Some Literary and Political Considerations of Ri Kai Sei
October 11, 2000 / 18.30
Elise E. Foxworth, The University of Melbourne
When writer Ri Kai Sei (Lee Hoe Sung) (b. 1935) won the 1972 Akutagawa Prize for Literature for his novella Kinuta wo Utsu Onna (The Cloth Fuller), he immediately became well known in Japan, even outside the literary establishment, as the first Japan-based (zainichi) Korean winner of the esteemed prize. A graduate of Waseda University, Ri was influenced by the Silver Birch Literary Society, Shiga Naoya and hence the Japanese literary tradition of the shishōsetsu or ‘I’ novel. Like other post war writers in Japan Ri relentlessly questioned the meaning of existence in his literature and characteristically took up the common modern themes of the father-son relationship and man’s relationship to society at large.
Ri Kai Sei’s literature, however, exclusively stands out for a number of reasons, which I consider in this paper. Firstly, though Ri took up many of the same themes as his Japanese literary contemporaries, his depictions of life were clearly specific to zainichi Korean family life in the early post war era. Ri was thus the first zainichi Korean writer able to articulate the experiences and struggles of zainichi Koreans to a wide Japanese audience. His works, such as Shonin no inai kokei, Matafutatabi no michi, Kayako no tameni and others, thus demonstrated to the Japanese reader that zainichi Korean Emperor-centered fanaticism, the zainichi Korean father-son relationship or the struggle for a subjective identity were all informed by the historical trauma Koreans experienced as a result of colonialism and oppression within Japanese society.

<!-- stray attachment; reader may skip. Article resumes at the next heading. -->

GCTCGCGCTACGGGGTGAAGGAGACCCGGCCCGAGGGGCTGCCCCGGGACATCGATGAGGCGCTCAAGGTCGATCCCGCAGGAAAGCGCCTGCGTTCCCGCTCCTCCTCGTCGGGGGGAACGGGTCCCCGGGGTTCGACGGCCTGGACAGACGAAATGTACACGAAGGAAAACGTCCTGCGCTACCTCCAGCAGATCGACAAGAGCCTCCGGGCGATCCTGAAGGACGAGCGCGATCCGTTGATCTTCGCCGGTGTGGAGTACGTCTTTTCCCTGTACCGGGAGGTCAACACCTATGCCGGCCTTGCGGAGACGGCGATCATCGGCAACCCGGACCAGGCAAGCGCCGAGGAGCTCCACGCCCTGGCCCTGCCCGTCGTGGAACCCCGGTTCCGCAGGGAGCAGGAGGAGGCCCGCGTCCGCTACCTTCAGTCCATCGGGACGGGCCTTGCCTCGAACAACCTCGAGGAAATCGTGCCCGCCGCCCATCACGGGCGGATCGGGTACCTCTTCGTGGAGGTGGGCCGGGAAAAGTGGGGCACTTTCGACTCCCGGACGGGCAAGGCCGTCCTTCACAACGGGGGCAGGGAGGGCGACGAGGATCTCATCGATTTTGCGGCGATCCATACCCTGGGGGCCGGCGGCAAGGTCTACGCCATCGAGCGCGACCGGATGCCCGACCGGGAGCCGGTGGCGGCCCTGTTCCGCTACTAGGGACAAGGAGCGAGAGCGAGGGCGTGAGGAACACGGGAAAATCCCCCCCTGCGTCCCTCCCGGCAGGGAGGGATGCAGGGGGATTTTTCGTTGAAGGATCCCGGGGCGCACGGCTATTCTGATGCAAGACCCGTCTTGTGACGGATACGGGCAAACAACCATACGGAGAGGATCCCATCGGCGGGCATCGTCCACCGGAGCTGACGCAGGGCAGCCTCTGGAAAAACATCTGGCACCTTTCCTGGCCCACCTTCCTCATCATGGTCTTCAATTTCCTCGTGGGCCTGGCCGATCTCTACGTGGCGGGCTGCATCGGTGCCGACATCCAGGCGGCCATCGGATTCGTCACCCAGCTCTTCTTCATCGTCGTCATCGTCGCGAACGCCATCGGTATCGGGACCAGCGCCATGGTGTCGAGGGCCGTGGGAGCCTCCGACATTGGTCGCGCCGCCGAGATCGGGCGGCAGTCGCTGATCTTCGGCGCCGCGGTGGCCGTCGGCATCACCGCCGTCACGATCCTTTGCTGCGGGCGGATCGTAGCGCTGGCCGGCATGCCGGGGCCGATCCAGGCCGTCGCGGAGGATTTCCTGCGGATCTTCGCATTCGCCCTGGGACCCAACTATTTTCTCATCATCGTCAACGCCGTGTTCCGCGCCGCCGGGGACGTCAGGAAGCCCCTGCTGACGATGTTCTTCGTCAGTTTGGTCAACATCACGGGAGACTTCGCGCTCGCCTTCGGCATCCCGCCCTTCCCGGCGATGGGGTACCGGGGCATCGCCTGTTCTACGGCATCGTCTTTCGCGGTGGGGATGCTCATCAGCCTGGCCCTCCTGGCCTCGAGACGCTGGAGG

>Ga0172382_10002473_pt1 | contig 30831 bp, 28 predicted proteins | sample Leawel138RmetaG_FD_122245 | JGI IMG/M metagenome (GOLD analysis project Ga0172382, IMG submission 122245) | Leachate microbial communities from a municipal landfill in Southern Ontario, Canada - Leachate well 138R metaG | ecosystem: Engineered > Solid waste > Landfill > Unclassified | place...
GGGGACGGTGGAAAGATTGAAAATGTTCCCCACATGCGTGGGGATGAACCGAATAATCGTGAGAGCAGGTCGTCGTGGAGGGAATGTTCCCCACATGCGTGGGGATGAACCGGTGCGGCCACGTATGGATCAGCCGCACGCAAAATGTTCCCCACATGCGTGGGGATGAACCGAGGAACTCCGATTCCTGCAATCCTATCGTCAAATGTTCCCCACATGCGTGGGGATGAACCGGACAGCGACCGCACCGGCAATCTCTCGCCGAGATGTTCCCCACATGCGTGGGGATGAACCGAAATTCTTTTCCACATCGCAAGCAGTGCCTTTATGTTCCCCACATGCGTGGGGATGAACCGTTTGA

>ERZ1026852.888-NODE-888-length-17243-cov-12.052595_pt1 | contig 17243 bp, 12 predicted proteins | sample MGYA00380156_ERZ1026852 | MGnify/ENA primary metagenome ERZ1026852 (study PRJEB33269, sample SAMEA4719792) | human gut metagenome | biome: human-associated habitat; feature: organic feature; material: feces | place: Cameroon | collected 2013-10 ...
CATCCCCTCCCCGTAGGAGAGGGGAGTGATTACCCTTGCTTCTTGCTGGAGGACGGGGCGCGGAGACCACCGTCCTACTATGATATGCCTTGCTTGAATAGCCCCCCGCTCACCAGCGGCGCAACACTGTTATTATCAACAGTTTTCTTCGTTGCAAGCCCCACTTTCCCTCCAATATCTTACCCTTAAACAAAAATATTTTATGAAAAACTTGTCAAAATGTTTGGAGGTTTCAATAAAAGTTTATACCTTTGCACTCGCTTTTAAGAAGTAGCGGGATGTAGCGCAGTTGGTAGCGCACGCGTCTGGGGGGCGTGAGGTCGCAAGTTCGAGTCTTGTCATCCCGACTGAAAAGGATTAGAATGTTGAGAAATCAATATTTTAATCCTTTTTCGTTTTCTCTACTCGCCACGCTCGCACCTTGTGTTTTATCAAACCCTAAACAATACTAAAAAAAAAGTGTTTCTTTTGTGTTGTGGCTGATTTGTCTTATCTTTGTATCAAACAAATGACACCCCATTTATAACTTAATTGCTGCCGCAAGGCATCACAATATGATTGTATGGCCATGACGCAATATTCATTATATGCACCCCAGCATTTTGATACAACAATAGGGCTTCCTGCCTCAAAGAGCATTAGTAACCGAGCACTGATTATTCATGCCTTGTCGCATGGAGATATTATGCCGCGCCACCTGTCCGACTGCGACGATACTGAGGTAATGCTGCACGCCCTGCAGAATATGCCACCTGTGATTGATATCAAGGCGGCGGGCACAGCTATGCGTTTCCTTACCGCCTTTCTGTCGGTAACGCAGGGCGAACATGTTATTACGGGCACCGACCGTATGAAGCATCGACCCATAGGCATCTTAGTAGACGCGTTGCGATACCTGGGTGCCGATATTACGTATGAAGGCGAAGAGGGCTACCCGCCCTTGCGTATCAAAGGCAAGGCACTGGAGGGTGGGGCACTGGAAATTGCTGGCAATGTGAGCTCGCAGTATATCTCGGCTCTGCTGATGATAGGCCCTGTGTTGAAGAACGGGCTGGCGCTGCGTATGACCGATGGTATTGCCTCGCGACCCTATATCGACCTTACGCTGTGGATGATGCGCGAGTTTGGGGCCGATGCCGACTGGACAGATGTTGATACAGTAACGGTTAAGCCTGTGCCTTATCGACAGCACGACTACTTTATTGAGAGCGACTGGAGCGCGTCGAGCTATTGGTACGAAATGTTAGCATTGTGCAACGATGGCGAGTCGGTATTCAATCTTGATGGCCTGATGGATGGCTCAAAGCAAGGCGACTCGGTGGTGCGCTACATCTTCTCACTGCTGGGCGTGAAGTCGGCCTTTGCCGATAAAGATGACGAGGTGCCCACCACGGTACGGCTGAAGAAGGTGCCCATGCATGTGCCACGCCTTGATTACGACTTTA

Secondly, Ri’s literature stood apart from the ‘zainichi Korean’ literature of his predecessors. Ri eloquently took up the specific experiences and concerns of second-generation zainichi Koreans of his age bracket. He was widely acclaimed amongst his contemporaries as their first real spokesperson. Ri’s paradigmatic sketch of the process of identity formation: Japanese to half Korean to Korean, was hailed by many of his second-generation Korean peers as a refreshingly accurate description of their process of self-determination.
Though a literary romantic at heart, in the early stages of his career Ri Kai Sei reluctantly found himself almost forced to assume a political stature as a result of media attention. However, later he would be criticized for gratuitously flaunting certain ‘divisive’ political views and found himself embroiled in political controversy, particularly when he adopted South Korean nationality in 1998. Finally I would like to bring Ri Kai Sei’s political views into the discussion and evaluate how they have informed his more recent writings and his standing amongst Japanese, zainichi Korean and Korean intellectuals.